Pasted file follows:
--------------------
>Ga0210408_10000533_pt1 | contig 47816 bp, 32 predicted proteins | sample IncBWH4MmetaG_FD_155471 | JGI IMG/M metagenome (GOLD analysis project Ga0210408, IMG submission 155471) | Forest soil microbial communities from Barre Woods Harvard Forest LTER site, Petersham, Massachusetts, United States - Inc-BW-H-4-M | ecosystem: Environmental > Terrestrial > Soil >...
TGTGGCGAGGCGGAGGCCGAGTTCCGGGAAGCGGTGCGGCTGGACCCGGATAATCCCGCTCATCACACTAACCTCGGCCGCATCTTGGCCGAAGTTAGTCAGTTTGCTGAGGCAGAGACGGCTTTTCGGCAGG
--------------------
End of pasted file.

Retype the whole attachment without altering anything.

>Ga0210408_10000533_pt1 | contig 47816 bp, 32 predicted proteins | sample IncBWH4MmetaG_FD_155471 | JGI IMG/M metagenome (GOLD analysis project Ga0210408, IMG submission 155471) | Forest soil microbial communities from Barre Woods Harvard Forest LTER site, Petersham, Massachusetts, United States - Inc-BW-H-4-M | ecosystem: Environmental > Terrestrial > Soil >...
TGTGGCGAGGCGGAGGCCGAGTTCCGGGAAGCGGTGCGGCTGGACCCGGATAATCCCGCTCATCACACTAACCTCGGCCGCATCTTGGCCGAAGTTAGTCAGTTTGCTGAGGCAGAGACGGCTTTTCGGCAGG